Protect what you love


Lawren Lotter

Under a blanket of southern stars, sitting around a crackling fire, one of the Jocks kept watch whilst the rest of the group slept soundly in the Shikomu river bed. A silent giant approached, the only sound was his padded feet and knobbly toes gently separating the soft thick sand. Their eyes locked, a midnight moment lasting a few minutes. Should he wake the others? How close is too close? A male white rhino can grow up to 1.8 m tall and weigh up to 2,500 kg. There was no getaway car or tree to climb, so he spared the others and sat still, stiff, staring ahead. They shared that space for a while, until the Rhino turned around and made his way back to the trail, a trail his ancestors had carved out for him, the one the Jocks were grateful to borrow and follow and just like that, he disappeared into the thick of the night, never to be seen again.

 It was a humble beginning for the Jocks of the Bushveld, a group of young men living with their heads in Johannesburg and their hearts in the bush. Ten years ago, they swopped their work shoes for vellies and took to those footpaths on a quest to walk each section of the Kruger National Park. Each year they set aside a few days to pick up where they left off, taking in each zone, the shifting eco-systems and varying vegetation along with an array of wildlife they met along the way. During these trips, they had the pleasure of meeting and connecting with some of the EWT fieldworkers and were inspired by their dedication and passion on the front line. 

 One evening on the Wolhuter trail, gunfire started ringing through their surroundings. The fight against rhino poaching was taking place a few kilometers away while they sat feeling helpless and hopeless. As the years went on, rhinos in the park became few and far between. Many trips left them with only sightings of scattered bones, smoothened rhino posts or derelict middens. A stark reminder of the wildlife war hidden within the hills.

 A conservation conversation came alongside an evening of Amarula on ice around a bustling fire. The rumbling roar of a lion was broken by the sharp short call of a spotted hyena. The bush was alive, its beating heart battered and needing help. 

  One of the Jocks spoke, his tone serious and sincere. “Gents, we need to start protecting what we love. We need to connect our community with the conservationists, or only in our future will we face the consequences.” The connection was there, and each time the group left the Lowveld, they became deeply invested and inspired by who they had met along the way and the causes they were fighting for. From this day forward, a valued connection with the EWT was born.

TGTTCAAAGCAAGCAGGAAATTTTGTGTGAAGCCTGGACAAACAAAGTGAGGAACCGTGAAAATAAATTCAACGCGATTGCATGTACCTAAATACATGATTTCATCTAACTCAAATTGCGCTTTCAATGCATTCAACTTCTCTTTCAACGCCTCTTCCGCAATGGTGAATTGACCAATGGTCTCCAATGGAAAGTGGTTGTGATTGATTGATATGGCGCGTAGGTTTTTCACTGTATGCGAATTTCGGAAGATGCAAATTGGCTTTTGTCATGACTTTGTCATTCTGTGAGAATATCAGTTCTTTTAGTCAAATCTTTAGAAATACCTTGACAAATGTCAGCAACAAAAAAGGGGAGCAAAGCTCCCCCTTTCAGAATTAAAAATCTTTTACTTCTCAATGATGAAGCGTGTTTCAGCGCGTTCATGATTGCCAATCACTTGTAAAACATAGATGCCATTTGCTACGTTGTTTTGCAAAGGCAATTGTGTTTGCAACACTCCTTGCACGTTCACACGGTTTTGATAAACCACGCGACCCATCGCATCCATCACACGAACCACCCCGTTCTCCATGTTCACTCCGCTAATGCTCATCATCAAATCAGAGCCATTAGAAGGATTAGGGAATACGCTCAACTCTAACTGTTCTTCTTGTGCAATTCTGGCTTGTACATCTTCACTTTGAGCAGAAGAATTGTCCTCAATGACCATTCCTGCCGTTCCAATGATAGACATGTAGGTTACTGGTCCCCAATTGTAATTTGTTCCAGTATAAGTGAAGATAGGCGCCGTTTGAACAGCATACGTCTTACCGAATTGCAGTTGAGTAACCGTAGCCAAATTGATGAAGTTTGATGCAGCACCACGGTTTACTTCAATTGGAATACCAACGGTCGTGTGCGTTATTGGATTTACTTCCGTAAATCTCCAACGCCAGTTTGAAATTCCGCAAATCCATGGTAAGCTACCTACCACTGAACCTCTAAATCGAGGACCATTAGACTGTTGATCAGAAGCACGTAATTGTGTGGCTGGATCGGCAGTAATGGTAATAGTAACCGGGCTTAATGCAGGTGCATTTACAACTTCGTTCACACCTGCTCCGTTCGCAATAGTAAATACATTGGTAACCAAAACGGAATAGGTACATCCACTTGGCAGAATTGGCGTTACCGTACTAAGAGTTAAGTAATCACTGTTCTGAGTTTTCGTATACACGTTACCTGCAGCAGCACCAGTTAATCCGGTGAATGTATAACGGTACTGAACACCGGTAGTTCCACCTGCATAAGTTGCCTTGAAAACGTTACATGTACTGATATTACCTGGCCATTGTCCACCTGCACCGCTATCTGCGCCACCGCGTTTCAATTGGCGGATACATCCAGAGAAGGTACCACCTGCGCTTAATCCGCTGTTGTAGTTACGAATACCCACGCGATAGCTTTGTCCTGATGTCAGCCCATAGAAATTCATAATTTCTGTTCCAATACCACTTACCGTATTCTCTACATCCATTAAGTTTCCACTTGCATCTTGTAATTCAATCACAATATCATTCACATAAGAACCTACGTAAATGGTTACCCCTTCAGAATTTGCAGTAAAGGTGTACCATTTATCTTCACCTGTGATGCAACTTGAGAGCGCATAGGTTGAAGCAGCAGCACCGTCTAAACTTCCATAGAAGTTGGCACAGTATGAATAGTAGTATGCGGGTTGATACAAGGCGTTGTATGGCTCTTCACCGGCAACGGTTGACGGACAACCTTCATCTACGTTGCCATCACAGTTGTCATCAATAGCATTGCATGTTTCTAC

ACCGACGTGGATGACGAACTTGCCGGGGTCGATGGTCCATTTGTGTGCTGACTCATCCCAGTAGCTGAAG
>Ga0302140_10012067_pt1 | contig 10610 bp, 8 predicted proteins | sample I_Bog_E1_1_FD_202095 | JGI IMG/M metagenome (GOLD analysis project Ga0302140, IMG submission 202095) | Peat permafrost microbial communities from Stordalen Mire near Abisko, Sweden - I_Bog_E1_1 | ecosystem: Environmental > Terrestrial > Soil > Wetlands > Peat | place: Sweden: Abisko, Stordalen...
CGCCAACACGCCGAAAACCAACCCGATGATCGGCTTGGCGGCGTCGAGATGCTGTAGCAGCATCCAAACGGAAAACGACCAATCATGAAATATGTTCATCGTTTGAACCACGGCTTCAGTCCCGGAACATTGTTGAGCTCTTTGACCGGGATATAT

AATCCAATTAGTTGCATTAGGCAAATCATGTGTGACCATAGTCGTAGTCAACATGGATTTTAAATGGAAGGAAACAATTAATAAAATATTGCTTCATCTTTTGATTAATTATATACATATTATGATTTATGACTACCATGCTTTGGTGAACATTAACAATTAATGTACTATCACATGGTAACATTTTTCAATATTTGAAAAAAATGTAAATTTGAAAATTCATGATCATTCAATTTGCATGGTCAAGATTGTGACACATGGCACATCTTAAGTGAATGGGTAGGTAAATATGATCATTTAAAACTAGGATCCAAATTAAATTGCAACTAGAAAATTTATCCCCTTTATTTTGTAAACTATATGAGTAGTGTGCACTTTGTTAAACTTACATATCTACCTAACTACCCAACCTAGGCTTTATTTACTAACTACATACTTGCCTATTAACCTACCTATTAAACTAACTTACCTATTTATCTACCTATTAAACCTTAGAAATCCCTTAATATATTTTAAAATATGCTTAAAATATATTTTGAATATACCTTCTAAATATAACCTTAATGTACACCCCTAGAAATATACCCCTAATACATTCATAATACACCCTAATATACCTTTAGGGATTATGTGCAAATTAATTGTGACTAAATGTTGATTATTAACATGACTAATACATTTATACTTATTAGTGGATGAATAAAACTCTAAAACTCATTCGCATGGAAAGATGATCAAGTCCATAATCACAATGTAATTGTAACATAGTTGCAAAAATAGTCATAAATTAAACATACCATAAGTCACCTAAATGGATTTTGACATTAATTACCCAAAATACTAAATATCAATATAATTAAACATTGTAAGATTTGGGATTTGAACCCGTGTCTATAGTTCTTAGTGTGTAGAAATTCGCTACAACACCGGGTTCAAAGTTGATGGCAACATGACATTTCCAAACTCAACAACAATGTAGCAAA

The group started their fundraising efforts, linking their love for all things wild alongside the expertise of the EWT. Each year since 2020, the Jocks have arranged events, working closely with the EWT, and sending the funds raised to areas that need it the most.

 As fate would have it, in 2023, the Jocks were celebrating their 10th year anniversary alongside the EWT celebrating their 50th year. It was time for the biggest collaboration yet.

 The bush legends ball.

 It’s not a common occurrence to see the legends of the bush suited up in the heart of Johannesburg. Alongside a local jazz band, the black-tie event bought with it smart appearances with snippets of Khaki that filled the room. The night was 180 strong, and each table honoured a bush legend. The teams shared their stories and strategies of how they are shaping the future of conservation. Moving presentations by some of our senior field officers, Grant Beverley and Marnus Roodbol, were a few highlights from the evening.

 The concept was built around networking and sharing ideas of conservation. The connection was integral for those working in the field and the city dwellers who were motivated and moved to get involved. The night was a memorable milestone, alongside a generous auction, the evening managed to raise over R800 000 for conservation. 

 Wilderness areas and big game wildlife are some of Southern Africa’s greatest natural resources. It is not just about the animals, these areas provide more than most realise – the air we breathe and the water we drink – it’s the butterfly effect of the natural world. The one we are all a part of.  It is up to us to step up as the protectors of what is left. What other incentive is needed than being able to give the gift of the wild to the next generation? That is why we will continue to connect and collaborate so we can all move forward in protecting what we love.